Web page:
“Anthropomorphism—the tendency to attribute human characteristics to nonhuman objects (Epley et al., 2007)—is a universal phenomenon” It is often used in marketing to strengthen our ties with some products, from Microsoft’s ill-fated Clippy to the widely successful California Raisins. A new study suggests that when we anthropomorphize foods, we may buy more but eat less. Why would that be?
We anthropomorphize all the time; it draws us emotionally closer to the other. We love our dogs and treat them as our “fur babies,” conferring on them an ability to understand my words that, in reality, exceed their understanding. Part of our attraction to dogs lies in their facial expressions and gaze, which mimic our own. That is believed to be a significant part of why dogs, not wolves, are our pets.
As a result of anthropomorphizing, I attribute to my dogs:
- Agency, primarily to act in a socially appropriate manner. Not throwing up on the rug.
- A capacity to sense and feel. (Why one dog rushes over when I pay attention to his sister).
The combination of agency and a capacity to feel inevitable results in my believing my dogs are deserving of “care and concern” and a firmly held belief that it is wrong to harm them. Vegans and vegetarians whose dietary choices are based on moral rather than nutritional reasons often cite an animal’s agency and capacity to feel as reasons not to harm them. But here is the thing, we have the same responses, somewhat attenuated, when we anthropomorphize objects. Anthropomorphizing food draws us closer to the food, encouraging us to purchase it; who wouldn’t want to bring up those delightful California Raisins? But at the same time, it makes us less likely to want to eat them; with the possible exception of the Donner party, eating your friends is frowned upon.
The research (see Source) involved a series of experiments.
The first made use of the apples depicted on the right. One hundred eighty participants recruited through Amazon’s Mechanical Turk were shown either the plain apple or the one with the eyes and mouth. After controlling for the participant's “self-reported” state of hunger and neutral feelings towards eating apples, the researchers found “desire to eat an apple was reduced after being exposed to an advertisement featuring an apple with (vs. without) humanlike characteristics.”
The second study was performed on the “white rats” of psychology – undergraduate students. In this case, 137 of them were asked to evaluate a new “M&M,” with the outcome measuring how many of the M&Ms they took when offered after completion of the survey. The M&Ms were identical save for the faces on one version, as seen in the image to the left. Once again, the participants took fewer of the anthropomorphized candies. Based on these findings, the researchers concluded that consumers were disinclined to eat those more human-looking foods. But why?
The third study was identical to the first, a choice of apples, but with additional questions, specifically about the possibility that the apples felt pain and the immorality of eating the apple. Those refusing the “humanized” apple were more likely to believe that the apples might feel pain and that it was immoral to eat the apple than those munching down on the apple without a face. In a mediation analysis seeking to find which of the two factors was most impactful, it turns out that the possibility of the apples experiencing pain was the main driver; the immorality of eating an object capable of experiencing pain was less a motivator. Additional studies incorporated a measure of “cold-heartedness,” a measure of empathy using a scale of agreement to disagreement with phrases such as, “I am the most important person in this world, and nobody else matters.” That measure of empathy, like the perception of pain and the immorality of eating a sentient food, moderates the eating decision – the less empathetic were more inclined to eat the anthropomorphized apple.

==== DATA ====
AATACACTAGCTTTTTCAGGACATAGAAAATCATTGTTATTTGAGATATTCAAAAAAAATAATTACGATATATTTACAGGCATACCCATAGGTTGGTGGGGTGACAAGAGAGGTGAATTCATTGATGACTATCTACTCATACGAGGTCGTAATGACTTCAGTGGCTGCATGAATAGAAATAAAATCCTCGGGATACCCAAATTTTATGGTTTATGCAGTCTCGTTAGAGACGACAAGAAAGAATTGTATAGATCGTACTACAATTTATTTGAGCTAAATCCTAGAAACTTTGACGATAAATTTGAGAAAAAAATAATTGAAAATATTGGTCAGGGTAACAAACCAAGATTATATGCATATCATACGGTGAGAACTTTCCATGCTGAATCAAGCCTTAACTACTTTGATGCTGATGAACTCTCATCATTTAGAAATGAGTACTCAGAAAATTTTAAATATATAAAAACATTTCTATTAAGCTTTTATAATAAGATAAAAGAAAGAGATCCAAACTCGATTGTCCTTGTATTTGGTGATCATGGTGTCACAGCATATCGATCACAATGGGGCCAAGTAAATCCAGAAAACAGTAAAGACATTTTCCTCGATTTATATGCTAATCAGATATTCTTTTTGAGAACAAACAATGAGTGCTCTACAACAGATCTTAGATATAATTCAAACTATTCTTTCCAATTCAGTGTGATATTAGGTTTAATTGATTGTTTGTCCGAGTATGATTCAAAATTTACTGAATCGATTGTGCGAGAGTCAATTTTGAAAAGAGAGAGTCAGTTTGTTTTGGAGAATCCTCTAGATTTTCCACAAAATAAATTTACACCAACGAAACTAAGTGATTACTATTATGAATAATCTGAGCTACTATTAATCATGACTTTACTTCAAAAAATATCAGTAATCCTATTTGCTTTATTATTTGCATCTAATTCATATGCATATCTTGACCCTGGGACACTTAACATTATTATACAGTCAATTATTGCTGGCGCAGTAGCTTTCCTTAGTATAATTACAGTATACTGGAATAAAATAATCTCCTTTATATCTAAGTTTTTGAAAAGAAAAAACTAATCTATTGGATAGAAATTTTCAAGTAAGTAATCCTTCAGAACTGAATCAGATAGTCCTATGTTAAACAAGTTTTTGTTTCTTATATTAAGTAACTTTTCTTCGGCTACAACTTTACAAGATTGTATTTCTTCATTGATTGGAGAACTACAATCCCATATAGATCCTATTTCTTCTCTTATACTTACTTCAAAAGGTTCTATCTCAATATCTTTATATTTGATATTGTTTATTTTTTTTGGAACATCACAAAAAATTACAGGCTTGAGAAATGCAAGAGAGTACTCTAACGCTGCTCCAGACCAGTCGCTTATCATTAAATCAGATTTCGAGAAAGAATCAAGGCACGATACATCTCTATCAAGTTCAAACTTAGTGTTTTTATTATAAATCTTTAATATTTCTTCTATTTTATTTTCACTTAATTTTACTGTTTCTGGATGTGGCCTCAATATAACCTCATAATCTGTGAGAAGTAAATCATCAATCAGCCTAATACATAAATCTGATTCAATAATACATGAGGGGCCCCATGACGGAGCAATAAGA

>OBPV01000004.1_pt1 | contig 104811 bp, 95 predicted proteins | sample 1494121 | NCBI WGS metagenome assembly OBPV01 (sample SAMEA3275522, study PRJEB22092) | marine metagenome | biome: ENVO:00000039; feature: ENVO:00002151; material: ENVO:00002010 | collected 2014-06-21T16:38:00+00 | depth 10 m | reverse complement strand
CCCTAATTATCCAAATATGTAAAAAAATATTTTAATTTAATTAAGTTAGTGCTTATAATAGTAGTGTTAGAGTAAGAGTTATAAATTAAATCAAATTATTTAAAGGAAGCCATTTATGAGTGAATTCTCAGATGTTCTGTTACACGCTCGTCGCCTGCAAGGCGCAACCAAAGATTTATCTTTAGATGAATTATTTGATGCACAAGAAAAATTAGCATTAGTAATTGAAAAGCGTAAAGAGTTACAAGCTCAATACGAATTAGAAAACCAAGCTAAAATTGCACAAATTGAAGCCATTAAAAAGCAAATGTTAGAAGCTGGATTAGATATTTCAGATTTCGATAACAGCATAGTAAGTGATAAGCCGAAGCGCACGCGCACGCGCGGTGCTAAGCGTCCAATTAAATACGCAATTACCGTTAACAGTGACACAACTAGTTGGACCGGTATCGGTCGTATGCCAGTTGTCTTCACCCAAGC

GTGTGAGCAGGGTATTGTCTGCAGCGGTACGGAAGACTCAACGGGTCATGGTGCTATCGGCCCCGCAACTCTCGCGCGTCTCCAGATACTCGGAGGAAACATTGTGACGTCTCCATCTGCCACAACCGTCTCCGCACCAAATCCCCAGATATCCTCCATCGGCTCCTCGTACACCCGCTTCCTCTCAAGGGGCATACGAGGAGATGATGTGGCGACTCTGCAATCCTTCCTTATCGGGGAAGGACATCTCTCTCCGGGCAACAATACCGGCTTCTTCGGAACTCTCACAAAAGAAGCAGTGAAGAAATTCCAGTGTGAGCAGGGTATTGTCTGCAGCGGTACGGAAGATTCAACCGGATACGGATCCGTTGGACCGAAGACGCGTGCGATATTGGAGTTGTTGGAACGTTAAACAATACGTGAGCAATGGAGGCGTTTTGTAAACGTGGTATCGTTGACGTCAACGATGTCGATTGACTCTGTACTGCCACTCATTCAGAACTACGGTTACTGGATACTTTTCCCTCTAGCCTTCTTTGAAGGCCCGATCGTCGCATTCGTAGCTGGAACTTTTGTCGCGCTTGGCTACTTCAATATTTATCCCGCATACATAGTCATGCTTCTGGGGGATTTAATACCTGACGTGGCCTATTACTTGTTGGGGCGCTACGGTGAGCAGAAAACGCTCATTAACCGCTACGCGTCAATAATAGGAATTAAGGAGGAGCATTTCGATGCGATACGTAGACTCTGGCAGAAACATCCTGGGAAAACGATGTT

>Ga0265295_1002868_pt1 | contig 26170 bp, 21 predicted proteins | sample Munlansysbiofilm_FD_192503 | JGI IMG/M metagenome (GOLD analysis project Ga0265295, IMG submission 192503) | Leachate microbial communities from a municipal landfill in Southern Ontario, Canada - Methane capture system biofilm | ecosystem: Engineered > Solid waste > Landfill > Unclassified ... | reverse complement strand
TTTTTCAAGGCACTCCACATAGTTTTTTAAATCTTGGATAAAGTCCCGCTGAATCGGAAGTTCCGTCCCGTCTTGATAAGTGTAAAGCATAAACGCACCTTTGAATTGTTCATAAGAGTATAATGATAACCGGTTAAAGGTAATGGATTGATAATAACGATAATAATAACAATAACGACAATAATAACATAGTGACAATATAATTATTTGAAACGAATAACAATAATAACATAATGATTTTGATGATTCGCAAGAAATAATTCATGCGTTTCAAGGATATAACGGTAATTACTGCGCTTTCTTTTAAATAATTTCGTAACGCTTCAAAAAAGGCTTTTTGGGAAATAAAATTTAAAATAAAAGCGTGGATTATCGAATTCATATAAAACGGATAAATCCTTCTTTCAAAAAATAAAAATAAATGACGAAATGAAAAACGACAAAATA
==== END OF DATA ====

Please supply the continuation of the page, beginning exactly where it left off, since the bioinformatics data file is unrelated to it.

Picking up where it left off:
This research was about marketing, and the last experiment looked at consumers' responses to the purchase of anthropomorphized food versus its consumption. One hundred twenty participants were asked to imagine themselves either at a Christmas party or purchasing food for that party. They were shown two cookies and asked which they would purchase, if shopping or eating when imagining themselves at the Christmas party.
When purchasing, two-thirds chose the gingerbread man (person?). Those numbers flipped when making a choice of which to eat, with two-thirds now choosing the Christmas tree. Human behavior is so unpredictable!
As I have suggested earlier, many individuals pursue vegetarian and vegan diets for moral reasons, which fit well with the hypothesis of this study on simply the anthropomorphizing of food. If the primary goal is to decrease consumption, maybe, as this study suggests, we should put a face on fast foods or whichever badness du jour you might choose. When you look carefully at the ads, the spokesman urging you to purchase, like Tony the Tiger or Chester Cheetah, has been humanized. Still, the product you consume, frosted flakes or Cheetos, is depicted simply as foods making you more willing to eat them up.
Several years ago, an animated film explained the same findings as this study but in a much more enjoyable way. Note, you may be offended by the language of some of the food.
Source: “Ouch!” When and why food anthropomorphism negatively affects consumption Journal of Consumer Psychology DOI: 10.1002/jcpy.1316